13. Neil

    Way to hijack the discussion, Fish. I can’t imagine what the Globe op-ed editors might have been thinking when they gave this column the go-ahead. It reminds me of a similar thread in today’s Globe, in the article Defending clients, and choices, about Harvey Silverglate filing a lawsuit (surprise!) about the Armenian genocide. He claims the issue is the right of people to express different viewpoints. But this isn’t the same–nobody’s questioning Gaddafi’s “right” to have an opinion about Russia or anything else, just the judgment of the Globe, for giving him a platform. And presumably paying him. Ugh. Why are they enabling this murderer? Maybe whoever’s left in charge at the Globe is too young to remember? Man that is some appalling shit. Let him publish his opinions here, where they refer to him as “The Leader”, and they refer to Israel as the “Zionist Terrorist Army Organization”.Oh and look, the first US ambassador to Libya in more than three decades arrived in Tripoli just last week, “in a further sign of the two nations’ improving ties”.U.S. officials said the last big obstacle to normal ties was removed in October, when Libya paid $1.5 billion into a fund to settle claims by the families of U.S. citizens killed in the 1988 bombing of Pan Am Flight 103 over Lockerbie, Scotland, a 1986 attack on a West Berlin disco and some other incidents.So the answer is maybe, this guy is okay, because he gave us money. Maybe the Globe got a taste, to help “improve the ties”.

  14. O-FISH-L

    The filth and taint of Bill Ayers was confirmed by Barack Obama himself, the master campaigner, who made sure that Ayers was kept under wraps during the campaign. With Obama’s nod to Rick Warren, I trust that Obama has seen the light with the likes of Ayers. Obama is starting to “get it.”Obama, part Irish, must have heard from his ancestors the old County Leitrim saying, “show me your company and I’ll tell you what you are.” Meanwhile, Ayers should emulate Qadaffi and beg forgiveness.

  15. Brad

    Awful lot of commentary on whether or not Gaddafi should be listened to at all, rather than commentary on whether what he’s saying is relevant, useful or perhaps even astute.Kirchick did say that the ideas were “just plain unoriginal and uninteresting” but the accompanying virtriol makes me question his objectivity on that assessment.Look, Gaddafi is a worst class scumbag of a dictator…responsible for the deaths of thousands. So are many members of the Bush administration. Kill a person and you’re a murderer…but kill a million and you’re a statesmen. And hell, some people still think Malcolm X and Martin Luther King Jr were terrorists, too. It’s dangerous to assume that just because you disagree with someone that they automatically have nothing worth listening to. Even if it’s just to understand your enemy better, you want to listen to what they have to say.My initial instinct is that given how dictatorial Russia’s Vladmir Putin seems to be, perhaps Gaddafi really can offer some insight? After reading his op-ed, I would agree that his take on this situation offers nothing new or insightful, but as far as I can see, he’s basically correct in his analysis.Hell, the Globe gives space every week to Jeff Jacoby, who gives far LESS reasoned and informed opinions than Gaddafi did. What’s the problem here?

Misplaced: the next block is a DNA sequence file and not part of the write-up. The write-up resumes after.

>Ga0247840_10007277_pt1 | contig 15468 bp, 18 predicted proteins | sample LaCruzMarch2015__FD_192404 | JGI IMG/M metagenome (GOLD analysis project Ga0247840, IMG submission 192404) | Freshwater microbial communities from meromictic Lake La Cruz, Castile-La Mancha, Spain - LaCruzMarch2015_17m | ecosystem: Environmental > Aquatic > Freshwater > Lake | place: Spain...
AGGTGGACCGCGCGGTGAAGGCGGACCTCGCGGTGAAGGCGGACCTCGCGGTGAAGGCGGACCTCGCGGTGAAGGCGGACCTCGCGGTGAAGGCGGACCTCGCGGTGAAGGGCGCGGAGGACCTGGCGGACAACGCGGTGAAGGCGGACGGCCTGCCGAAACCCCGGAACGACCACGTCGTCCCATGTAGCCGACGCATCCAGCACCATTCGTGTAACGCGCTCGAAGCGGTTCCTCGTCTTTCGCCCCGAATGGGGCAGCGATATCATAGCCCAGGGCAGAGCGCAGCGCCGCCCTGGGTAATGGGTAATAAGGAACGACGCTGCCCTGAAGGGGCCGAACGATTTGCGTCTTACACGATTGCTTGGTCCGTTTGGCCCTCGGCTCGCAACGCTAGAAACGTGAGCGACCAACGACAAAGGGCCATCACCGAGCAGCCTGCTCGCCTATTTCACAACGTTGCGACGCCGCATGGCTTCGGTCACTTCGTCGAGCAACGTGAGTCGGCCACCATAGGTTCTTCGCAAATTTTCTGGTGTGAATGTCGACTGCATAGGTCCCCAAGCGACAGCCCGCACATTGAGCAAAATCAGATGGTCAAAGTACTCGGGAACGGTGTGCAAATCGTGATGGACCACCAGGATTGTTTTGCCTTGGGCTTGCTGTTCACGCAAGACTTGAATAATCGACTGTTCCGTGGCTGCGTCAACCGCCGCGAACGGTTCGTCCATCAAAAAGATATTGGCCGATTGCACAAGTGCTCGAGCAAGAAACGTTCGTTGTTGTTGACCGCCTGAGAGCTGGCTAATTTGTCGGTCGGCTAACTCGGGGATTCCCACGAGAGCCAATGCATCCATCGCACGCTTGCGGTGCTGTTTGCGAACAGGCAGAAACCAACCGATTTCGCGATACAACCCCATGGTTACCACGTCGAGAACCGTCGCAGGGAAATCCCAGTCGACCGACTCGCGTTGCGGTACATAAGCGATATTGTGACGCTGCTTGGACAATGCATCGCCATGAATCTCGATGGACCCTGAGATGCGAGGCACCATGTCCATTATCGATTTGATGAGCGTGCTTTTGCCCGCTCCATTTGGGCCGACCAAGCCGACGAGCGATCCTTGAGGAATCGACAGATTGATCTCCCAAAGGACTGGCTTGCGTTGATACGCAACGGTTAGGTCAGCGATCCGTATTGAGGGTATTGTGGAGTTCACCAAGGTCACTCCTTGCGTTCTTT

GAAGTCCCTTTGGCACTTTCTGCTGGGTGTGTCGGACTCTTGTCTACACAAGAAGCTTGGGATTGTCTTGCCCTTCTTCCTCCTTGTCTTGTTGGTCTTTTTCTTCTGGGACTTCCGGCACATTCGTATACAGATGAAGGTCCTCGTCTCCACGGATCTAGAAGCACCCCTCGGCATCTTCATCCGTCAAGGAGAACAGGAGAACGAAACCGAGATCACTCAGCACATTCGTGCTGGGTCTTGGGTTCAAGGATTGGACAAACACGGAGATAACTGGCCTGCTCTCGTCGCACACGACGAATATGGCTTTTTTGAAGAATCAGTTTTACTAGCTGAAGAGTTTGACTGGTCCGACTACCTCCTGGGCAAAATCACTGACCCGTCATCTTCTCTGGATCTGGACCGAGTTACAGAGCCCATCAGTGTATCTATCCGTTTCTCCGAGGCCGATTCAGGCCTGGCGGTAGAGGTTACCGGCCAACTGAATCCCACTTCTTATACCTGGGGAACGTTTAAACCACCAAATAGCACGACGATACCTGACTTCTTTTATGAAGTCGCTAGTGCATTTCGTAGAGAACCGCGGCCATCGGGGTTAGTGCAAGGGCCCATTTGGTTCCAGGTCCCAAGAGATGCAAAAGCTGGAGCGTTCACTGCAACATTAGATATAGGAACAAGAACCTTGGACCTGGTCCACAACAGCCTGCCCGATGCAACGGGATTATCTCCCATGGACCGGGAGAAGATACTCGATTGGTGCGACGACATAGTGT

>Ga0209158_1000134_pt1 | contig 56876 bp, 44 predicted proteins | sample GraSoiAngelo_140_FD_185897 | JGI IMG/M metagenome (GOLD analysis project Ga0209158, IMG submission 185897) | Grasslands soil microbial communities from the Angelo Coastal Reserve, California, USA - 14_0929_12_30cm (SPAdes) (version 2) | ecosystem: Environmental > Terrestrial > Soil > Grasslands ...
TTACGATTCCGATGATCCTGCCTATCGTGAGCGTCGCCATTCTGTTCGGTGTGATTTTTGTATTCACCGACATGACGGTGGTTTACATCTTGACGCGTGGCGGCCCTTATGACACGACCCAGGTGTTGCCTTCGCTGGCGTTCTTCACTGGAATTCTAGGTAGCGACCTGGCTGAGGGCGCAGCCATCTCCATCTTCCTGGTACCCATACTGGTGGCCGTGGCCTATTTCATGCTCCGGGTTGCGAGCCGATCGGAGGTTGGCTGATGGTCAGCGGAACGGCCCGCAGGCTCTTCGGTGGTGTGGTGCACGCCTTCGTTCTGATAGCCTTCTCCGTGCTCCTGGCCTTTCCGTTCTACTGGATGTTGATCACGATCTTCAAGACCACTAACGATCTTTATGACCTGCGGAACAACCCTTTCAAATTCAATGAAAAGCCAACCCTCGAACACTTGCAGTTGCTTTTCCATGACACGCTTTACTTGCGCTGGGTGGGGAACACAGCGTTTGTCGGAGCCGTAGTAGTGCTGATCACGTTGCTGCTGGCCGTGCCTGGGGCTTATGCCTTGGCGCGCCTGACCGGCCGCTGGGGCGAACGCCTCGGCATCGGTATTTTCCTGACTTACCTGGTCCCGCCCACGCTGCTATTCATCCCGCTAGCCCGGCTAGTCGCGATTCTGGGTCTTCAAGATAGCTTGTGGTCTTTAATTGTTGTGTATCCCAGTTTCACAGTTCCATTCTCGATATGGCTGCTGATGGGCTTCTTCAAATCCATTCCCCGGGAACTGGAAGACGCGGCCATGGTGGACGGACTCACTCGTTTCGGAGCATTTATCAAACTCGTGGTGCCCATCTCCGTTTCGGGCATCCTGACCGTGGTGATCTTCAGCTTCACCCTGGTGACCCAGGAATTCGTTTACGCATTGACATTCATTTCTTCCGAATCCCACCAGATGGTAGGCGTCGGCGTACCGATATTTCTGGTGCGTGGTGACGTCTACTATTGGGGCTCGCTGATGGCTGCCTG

16. jvwalt

    Again, Fish: if the “filth and taint of Bill Ayers” is so pernicious that it permanently poisons Obama as a public figure, why the hell does Ayers have a professorship at a major public university? Why is he regarded as an educational innovator and reformer? Why do so many people OF BOTH PARTIES have much deeper relationships with him than Obama, whose ties with Ayers are spotty and tangential at best? You don’t answer because you don’t have an answer.

  17. William

    My thought is that the only reason Bill Ayers is an issue is because the only way the GOP could get Vietnam into the discussion during the election was via Ayers, since Obama was not old enough to serve in Vietnam. Everyone except for the die-hards on the right seem to have made their peace with Ayers, as jvwalt notes. Even McCain realized the issue was a non-starter, leaving snow-for-brains Palin to flog a dead moose. Furthermore when someone says “In fact, what Ayers hoped for would have been far worse than what Qadaffi caused over Lockerbie.” we’re on very dangerous ground. I’m sure Bush “hoped” his administration would have responded better to the Katrina crisis and I’m sure Bush “hoped” the occupation of Iraq would have been more successful, but they weren’t. So what do we judge people on? What they “hope” for? Or on what the record says actually happened? The criminal justice system didn’t find reason to prosecute Ayers so why then Fish, do you continue to try to plant evidence on him?

  18. Ani

    Fish,I detect a theme in your comments about people getting away with something and not being held accountable, from your point of view, whether it’s Bill Ayers or Caroline Kennedy, for examples. When I feel that way, I remind myself that maybe it is being handled some other way, in a way that I don’t yet see or understand. “Through a glass darkly,” yes?

  19. Neil

    Fish the expert thread-hijacking troll. Stop feeding the troll!On-topic Brad, you make the point I think. We should listen to what Gaddafi has to say, similar to Silverglate’s point in his lawsuit. Similar to this a couple of years ago, Judith Miller was a guest on She had just done a piece about the process of recruiting suicide bombers, in the West Bank as I recall. It was horrible–depressed women, mentally unstable people were identified as candidates, and nurtured by the community. It was a very interesting story, but the reaction in the comments section was similar, all about how dare provide this Iraq war-enabler with a forum, etc. The fact that her new story was worthy of discussion didn’t even enter the picture, which was unfortunate.My problem isn’t with Gaddafi’s opinion per se, it’s with the Globe–I don’t trust that their motivation is pure. At least they should explain their decision to publish the piece.